‘A living connection to the history’: Protecting Tribal traditions in Minnesota
Enbridge’s now-complete L3R Tribal Cultural Resources Survey the largest of its kind
It started with a 66-mile stretch. Then it was expanded to a 201-mile corridor.
Eventually, it encompassed all 337 miles of Enbridge’s Line 3 Replacement Project route across northern Minnesota—the largest Tribal cultural resources survey ever attempted in the energy industry.
“A project like this has never been done across Tribal communities or energy companies. They really set a precedent,” Jim Jones, a Leech Lake Band of Ojibwe member and a project manager for the survey, recently told Minneapolis radio station WCCO.
“A tribal survey of this magnitude, with so many tribes involved—this is the first time it has occurred,” Jill Hoppe, the Fond du Lac band’s tribal historic preservation officer, told the Minneapolis StarTribune.
Enbridge’s Line 3 Replacement Project, a safety and maintenance-driven project, represents a $2.6-billion private investment in Minnesota. It includes meaningful economic opportunities for Minnesota Tribes—including a $100-million commitment to Tribal affiliation work opportunities, and the identification of more than 100 Tribal-owned or Band member-owned businesses for contracting opportunities during the project.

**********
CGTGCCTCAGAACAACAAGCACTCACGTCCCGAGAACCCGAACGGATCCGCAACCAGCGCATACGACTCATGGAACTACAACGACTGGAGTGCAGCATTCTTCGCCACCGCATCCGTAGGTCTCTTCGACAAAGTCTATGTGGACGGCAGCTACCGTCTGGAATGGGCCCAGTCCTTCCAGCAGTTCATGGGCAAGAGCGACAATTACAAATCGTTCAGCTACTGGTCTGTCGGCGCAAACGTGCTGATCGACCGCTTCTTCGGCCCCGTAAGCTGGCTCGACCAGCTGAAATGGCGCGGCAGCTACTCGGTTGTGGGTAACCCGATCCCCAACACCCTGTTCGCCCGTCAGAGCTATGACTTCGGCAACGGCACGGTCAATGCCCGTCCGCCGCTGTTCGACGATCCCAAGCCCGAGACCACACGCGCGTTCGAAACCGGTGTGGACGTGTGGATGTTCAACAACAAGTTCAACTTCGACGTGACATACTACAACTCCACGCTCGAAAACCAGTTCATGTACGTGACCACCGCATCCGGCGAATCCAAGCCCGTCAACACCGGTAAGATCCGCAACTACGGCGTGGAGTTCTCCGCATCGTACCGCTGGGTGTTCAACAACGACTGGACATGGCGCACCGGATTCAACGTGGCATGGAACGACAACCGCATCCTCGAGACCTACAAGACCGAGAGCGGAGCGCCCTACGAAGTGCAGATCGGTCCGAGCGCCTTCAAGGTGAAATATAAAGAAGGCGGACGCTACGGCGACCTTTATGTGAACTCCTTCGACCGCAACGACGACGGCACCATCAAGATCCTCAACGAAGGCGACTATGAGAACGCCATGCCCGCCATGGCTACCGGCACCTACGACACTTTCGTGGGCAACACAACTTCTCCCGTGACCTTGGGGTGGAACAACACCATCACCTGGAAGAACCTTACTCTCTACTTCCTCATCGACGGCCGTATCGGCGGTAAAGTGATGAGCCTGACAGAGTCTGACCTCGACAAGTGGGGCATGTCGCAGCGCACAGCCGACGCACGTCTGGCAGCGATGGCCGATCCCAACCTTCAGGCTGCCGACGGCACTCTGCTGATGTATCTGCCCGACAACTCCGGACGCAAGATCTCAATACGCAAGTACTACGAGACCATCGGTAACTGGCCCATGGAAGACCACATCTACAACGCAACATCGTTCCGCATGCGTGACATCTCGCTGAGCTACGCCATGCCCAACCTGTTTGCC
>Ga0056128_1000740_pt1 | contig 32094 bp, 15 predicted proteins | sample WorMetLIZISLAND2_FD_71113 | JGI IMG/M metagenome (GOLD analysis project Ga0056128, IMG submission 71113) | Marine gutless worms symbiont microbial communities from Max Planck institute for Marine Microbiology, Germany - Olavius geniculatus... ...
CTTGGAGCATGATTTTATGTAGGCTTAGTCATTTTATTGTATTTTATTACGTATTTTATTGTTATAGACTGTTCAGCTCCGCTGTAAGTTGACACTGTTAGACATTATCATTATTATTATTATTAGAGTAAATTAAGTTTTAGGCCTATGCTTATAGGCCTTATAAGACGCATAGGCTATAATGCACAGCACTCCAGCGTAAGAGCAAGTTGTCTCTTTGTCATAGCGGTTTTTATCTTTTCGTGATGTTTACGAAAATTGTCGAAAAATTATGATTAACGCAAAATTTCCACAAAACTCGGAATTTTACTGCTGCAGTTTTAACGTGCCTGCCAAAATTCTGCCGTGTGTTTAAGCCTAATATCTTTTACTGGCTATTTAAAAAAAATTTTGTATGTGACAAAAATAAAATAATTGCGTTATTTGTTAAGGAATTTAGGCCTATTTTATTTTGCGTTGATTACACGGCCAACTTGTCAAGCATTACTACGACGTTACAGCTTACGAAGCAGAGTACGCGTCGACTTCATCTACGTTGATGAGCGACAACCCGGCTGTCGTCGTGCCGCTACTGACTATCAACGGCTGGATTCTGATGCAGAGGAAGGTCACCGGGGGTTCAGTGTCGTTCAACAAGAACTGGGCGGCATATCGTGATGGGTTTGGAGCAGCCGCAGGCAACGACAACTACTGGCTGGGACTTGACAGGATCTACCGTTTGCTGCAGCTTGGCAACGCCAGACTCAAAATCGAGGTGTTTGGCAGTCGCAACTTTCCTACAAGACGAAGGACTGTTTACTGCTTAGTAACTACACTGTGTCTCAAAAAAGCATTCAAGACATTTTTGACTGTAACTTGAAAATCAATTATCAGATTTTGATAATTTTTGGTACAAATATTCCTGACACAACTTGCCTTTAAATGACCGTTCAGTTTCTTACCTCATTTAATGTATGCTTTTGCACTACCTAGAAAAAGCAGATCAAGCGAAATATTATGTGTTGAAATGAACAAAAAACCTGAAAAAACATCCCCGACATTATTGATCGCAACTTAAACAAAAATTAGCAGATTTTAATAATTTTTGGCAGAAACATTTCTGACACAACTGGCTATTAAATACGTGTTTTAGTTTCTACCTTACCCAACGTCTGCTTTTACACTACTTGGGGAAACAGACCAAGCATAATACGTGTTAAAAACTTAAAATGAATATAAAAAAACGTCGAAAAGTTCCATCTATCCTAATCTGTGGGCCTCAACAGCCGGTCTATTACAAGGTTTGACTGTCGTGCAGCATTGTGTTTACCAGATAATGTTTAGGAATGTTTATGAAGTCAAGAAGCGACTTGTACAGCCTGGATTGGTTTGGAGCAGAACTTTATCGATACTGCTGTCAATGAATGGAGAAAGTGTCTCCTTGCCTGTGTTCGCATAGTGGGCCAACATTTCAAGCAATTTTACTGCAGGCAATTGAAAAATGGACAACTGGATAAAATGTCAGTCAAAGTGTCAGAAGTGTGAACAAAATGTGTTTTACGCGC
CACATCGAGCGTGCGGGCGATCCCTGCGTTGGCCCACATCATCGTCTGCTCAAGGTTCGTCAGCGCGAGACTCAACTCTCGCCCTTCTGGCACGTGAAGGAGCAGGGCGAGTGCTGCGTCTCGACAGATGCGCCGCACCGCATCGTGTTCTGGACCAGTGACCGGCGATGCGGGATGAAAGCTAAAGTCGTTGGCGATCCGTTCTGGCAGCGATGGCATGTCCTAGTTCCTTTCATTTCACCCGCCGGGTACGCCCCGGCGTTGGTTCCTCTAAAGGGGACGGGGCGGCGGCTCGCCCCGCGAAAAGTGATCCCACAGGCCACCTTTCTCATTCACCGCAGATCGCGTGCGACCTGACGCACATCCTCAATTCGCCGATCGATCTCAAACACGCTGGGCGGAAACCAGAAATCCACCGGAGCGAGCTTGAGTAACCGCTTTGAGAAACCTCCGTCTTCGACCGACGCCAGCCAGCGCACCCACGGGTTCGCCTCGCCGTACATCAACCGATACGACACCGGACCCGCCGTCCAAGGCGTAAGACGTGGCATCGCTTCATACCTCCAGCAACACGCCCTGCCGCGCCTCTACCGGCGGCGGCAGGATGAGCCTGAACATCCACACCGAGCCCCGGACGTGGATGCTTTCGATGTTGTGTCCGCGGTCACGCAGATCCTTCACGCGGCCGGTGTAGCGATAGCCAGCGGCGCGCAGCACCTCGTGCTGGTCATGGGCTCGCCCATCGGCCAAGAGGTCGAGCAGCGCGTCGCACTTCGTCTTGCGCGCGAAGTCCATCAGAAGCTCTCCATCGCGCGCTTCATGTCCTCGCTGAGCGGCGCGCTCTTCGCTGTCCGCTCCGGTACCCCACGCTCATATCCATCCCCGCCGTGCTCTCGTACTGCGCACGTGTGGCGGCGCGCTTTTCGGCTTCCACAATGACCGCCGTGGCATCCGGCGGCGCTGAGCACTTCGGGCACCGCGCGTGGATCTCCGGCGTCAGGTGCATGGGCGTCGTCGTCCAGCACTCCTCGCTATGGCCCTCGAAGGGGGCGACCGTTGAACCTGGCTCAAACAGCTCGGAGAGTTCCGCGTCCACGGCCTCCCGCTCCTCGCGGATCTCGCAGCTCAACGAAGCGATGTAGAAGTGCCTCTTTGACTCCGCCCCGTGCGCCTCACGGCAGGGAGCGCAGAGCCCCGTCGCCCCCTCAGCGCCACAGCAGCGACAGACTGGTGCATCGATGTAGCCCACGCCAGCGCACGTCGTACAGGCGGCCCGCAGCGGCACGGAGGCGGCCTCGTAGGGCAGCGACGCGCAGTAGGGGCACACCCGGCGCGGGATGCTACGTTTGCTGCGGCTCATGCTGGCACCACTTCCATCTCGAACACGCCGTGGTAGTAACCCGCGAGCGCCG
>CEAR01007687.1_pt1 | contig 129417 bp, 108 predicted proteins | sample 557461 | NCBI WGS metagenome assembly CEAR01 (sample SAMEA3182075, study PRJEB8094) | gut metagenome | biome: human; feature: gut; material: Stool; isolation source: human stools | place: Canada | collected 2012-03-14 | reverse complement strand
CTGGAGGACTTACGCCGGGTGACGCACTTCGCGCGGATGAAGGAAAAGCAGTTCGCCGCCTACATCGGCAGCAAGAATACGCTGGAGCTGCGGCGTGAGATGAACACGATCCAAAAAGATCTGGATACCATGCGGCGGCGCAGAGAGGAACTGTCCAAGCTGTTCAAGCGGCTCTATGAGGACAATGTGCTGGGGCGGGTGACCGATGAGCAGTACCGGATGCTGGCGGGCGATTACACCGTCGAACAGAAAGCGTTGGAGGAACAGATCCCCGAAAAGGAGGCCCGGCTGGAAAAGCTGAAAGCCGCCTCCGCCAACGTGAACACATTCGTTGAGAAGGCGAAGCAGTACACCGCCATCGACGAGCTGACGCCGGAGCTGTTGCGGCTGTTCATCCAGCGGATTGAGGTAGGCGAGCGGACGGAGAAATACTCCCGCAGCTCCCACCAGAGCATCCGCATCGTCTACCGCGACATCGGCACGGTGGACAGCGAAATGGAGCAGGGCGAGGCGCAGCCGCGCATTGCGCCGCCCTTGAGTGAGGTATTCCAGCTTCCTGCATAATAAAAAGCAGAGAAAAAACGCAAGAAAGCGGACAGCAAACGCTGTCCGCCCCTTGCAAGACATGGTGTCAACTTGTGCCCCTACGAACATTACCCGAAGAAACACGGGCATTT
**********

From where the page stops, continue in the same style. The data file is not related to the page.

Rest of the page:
The L3R project is about more than economics, however—it’s about engagement, inclusion and respect.
The L3R Tribal Cultural Resources Survey, led by the Fond du Lac Band of Lake Superior Chippewa, saw representatives of nine Tribes participate directly through survey work, and more than 30 Tribes in total involved via consultation with the U.S. Army Corps of Engineers (USACE).
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While the survey project began as a 66-mile recommendation from the USACE, and Tribal feedback led to a 201-mile Corps requirement, Enbridge chose to pay for a survey of the entire L3R corridor across Minnesota and North Dakota—covering the cost of surveyor wages, technical archeological inventories and documentation, while also working with private landowners to provide access.
Work is now substantially complete, after beginning in late 2017. Among the discoveries have been potential stone tools, apparent human-made mounds, pottery and arrowheads, and a possible hidden Dakota village described in Ojibwe oral histories.
L3R project changes have been made to avoid sites of potential cultural significance, and Tribal monitors will be hired during the project’s construction phase to ensure cultural resources are protected.
“It’s more than a job. When you hold a piece of pottery in your hand, for a split second, you are in the space of someone who held it two or three or 10 thousand years ago,” Todd Defoe, a Fond du Lac band member who performed survey work, told the StarTribune.
Jones, previously the cultural resources director with the Minnesota Indian Affairs Council, used both oral histories from Tribal elders and GPS technology to hunt for these cultural resources.
“There is a living connection to the history,” he told the StarTribune. “We need to hear the voices of traditional people when we start talking about archeology. That’s what makes this project unique.”
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